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Vaccines - Adults, Healthcare Workers and Older Students

Are your vaccines up-to-date? As a child, you were probably vaccinated against the following diseases: tetanus, diphtheria, pertussis (whooping cough), polio, measles, mumps and rubella. Adult booster doses are required for some of these same vaccines. There are also different recommended vaccines against other diseases that you may be eligible for.

 

What vaccines do I need?

It is important that you have an assessment by your own health care provider to see which vaccines you may need for post-secondary school, clinical placements, employers and for your age and stage in life. You may have been given a list of requirements, and  you will need to assess your record to see what you have had and may still require.

If you are over the age of 50, pneumococcal and shingles vaccines may be given as well.

 

Are your vaccines up-to-date?

Image of a needle drawing up a vaccine
 

Getting your immunization record

You may have your "yellow card" or immunization record. Check with your health care provider that all doses and dates are complete. If you do not have your record, you can try and access it through the Ontario database.

  • If you have never lived in London or Middlesex County, you should enter the database from your local public health unit.
  • You must have a valid and current Ontario Health Card and postal code to use the system.
  • TB skin tests are not included on the electronic record.
  • Health care Providers do not provide immunization dates to public health. Therefore, your record may only contain the vaccines you received when you were in school.
  • if you were born prior to 1980, you may not have a record in the database.

Bloodwork

Most vaccines, when given at the right time and in the right amount, will give lifelong protection. Sometimes you may need booster shots to continue the protection. If you are asked to get blood tests, they are checking to see if you are immune, or need more doses of certain vaccines.

The diseases that can be tested for by blood tests are: chickenpox, measles, mumps, rubella, and hepatitis B. When you work in certain areas, you may be at higher risk of being exposed to these diseases. Checking to make sure you are immune helps you and your employer know that you are protected.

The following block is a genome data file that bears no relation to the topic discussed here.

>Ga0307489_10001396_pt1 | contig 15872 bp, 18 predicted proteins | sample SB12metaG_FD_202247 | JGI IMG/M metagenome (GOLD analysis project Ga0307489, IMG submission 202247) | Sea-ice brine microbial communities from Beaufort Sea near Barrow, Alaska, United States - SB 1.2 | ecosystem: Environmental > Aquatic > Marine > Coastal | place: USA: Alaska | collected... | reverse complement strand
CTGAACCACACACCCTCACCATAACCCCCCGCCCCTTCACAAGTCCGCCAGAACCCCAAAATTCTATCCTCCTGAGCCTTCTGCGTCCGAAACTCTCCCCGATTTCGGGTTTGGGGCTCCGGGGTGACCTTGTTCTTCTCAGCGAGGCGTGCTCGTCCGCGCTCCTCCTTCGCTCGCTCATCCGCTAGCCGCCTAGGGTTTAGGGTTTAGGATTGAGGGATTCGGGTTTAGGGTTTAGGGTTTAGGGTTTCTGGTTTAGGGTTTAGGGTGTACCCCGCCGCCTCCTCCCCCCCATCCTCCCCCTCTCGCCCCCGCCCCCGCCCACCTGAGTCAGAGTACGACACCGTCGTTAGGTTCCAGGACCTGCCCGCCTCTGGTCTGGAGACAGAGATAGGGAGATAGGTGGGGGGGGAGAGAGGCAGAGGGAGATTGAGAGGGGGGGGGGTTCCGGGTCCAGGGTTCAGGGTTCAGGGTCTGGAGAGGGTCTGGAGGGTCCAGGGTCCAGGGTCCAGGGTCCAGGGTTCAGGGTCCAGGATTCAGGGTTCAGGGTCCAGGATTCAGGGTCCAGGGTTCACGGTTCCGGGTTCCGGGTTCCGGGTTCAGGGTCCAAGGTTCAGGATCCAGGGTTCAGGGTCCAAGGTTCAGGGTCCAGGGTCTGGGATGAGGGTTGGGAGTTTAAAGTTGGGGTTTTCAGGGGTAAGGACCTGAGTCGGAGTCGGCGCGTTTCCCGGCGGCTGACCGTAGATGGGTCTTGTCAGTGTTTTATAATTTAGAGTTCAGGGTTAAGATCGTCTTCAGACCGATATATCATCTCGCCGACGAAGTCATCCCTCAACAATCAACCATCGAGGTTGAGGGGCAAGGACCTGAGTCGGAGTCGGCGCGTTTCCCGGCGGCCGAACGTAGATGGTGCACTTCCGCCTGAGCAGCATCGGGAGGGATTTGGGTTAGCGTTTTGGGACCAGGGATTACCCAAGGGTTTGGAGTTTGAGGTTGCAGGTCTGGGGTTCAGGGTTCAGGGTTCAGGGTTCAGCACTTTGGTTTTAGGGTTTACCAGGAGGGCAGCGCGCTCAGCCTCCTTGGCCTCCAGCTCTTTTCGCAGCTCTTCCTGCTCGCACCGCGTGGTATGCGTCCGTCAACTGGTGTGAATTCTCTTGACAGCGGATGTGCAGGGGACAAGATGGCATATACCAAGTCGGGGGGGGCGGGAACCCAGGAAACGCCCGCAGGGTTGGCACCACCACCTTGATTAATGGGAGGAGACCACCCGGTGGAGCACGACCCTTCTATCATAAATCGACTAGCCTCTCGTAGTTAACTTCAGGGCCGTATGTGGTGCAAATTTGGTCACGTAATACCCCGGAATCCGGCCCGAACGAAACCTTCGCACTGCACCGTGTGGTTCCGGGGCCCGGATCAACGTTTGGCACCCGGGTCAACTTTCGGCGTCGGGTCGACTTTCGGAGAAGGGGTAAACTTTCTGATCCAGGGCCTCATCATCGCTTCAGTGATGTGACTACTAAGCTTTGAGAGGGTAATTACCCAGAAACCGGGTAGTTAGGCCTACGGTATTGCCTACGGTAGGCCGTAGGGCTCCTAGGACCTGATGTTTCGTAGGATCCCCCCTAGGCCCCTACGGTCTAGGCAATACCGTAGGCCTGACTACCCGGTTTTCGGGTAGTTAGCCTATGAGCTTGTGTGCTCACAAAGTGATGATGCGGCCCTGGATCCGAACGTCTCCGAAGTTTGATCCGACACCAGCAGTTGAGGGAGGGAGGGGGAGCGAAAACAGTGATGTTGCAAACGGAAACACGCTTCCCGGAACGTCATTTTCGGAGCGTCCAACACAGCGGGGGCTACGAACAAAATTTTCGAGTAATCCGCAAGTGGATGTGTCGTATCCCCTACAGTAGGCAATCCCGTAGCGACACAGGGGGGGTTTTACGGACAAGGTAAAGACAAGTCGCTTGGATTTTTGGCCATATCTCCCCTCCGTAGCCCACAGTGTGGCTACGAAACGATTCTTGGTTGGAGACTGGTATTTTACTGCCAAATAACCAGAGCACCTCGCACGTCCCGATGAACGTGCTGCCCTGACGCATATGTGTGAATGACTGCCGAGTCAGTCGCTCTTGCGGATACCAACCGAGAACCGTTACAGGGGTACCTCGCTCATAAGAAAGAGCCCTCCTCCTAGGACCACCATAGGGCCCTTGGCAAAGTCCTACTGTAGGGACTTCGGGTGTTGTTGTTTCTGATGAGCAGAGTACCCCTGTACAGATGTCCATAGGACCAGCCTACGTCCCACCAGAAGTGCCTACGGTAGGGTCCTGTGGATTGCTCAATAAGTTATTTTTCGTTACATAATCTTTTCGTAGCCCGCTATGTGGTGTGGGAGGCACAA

Please note that the Immunization Clinic at the Middlesex-London Health Unit does NOT provide bloodwork requisitions. You must see your own health care provider or visit a walk-in clinic to have bloodwork ordered, and you will need to go back to them to receive your results.


TB Skin Tests

You may be asked to have a one-step or two-step TB skin test for school, work or volunteering. This helps to assess whether you have been exposed to TB. Please note that this test is NOT available at the Middlesex-London Health Unit unless it is medically necessary for a certain purpose, identified on paperwork. The Immunization Clinic does not do TB skin tests for any education, volunteer or employer purposes. Ask your health care provider if they can do the test.


Pregnancy and Immunocompromising Conditions

If you are pregnant, or are immunocompromised due to illness or medication, speak to your health care provider prior to any vaccines being given to you.


Immunization Clinic

The immunization clinic at the Middlesex-London Health Unit is available for vaccine administration for adults who do not have a health card or a primary health care provider. Please note that this clinic does not fill out any school or work forms, does not do TB skin tests, and cannot give you bloodwork requisitions.

It is advised that you speak with your own health care provider for vaccines. If coming to the health unit clinic, persons over the age of 18 must live or go to school in London or Middlesex County, and must have an appointment. To speak with a Public Health Nurse, or book an appointment, call 519-663-5317.


Vaccine Schedules

See the list of free and recommended vaccines (PDF) available to people in Ontario


Vaccine Information

See details about each type of vaccine given in Ontario

 
Date of creation: February 15, 2013
Last modified on: April 26, 2020